A couple verses on, we still see that Jesus is troubled. The answer for Jesus was to raise the dead man to life. Maybe this is a solution, but more often that not, we have to go through something, take action in order to release the pain and come out with God’s life in you, or help someone to do the same. Jesus confronted the issue. We must do the same. The pain will go – in Jeremiah 31.13, God says (about Israel) – ‘I will turn their mourning into gladness; I will give them comfort and joy instead of sorrow.‘ The same is true for us. We may have pain and feel hurt, but God will comfort, bring the mourning (sadness) into gladness. Thank God for this great promise. His mercies and kindnesses are new each morning..
Lamentations 3.22-24: Because of the LORD’s great love we are not consumed, for his compassions never fail. They are new every morning; great is your faithfulness. I say to myself, “The LORD is my portion; therefore I will wait for him.”
2. Garden of Gethsemane, Matthew 26.36-46 – Jesus knew that his end was near and he felt the strain and the pain intensely, as any man would. He went to a place with his followers and then prayed alone. Sometimes we just need to know that there are people near us, around us. Sometimes you simply need to be near someone and let them deal with some of their problems on their own. When I say near, this can be physically, emotionally and spiritually.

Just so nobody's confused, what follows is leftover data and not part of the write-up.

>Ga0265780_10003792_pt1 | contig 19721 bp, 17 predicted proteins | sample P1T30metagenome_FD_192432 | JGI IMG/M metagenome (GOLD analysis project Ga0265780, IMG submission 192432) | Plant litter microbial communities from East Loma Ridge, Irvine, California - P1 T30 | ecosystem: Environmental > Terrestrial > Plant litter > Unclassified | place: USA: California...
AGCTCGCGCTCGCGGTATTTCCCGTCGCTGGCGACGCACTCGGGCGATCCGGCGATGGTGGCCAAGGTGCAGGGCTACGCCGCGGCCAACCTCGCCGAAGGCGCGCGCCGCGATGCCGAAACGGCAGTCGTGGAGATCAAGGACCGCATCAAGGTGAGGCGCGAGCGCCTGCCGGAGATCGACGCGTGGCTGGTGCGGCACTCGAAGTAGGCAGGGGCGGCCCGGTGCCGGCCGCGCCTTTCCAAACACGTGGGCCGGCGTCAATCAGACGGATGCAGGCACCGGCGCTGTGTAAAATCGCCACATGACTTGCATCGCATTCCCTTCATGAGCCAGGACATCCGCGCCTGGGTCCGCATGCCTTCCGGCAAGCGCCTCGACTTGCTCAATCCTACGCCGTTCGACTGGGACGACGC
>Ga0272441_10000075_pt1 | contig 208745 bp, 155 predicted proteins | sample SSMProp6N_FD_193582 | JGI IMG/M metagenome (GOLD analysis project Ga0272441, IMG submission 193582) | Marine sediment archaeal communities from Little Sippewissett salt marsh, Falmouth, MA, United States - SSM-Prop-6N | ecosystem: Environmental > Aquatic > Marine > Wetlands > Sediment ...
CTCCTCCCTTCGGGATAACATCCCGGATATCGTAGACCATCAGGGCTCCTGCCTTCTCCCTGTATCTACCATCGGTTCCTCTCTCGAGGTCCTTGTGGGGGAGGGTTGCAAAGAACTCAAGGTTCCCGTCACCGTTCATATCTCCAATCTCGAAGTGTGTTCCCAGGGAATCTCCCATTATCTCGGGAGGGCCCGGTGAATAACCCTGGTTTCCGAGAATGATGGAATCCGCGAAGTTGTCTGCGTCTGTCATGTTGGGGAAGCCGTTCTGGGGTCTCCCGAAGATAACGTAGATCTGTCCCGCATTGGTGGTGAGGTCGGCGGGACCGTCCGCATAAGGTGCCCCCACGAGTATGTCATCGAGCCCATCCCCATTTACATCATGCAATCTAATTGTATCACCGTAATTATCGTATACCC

We find that Jesus was sad and troubled. Again, whenever you feel this way, know that Jesus has felt deep pain and suffers with you, relates and understands more than we can ever know. Again Jesus said to his disciples, ‘stay here and watch with me.’ Supporting someone can mean sitting with them in silence, holding them close, giving them a hug, being there for them.
Jesus then found that his disciples kept falling asleep. Maybe we can relate to this in another way… Have there been times where you’ve felt let down and misunderstood, or people are unreliable, unhelpful even? I’m sure you have. How do we learn from these painful times? We learn not to be like that ourselves.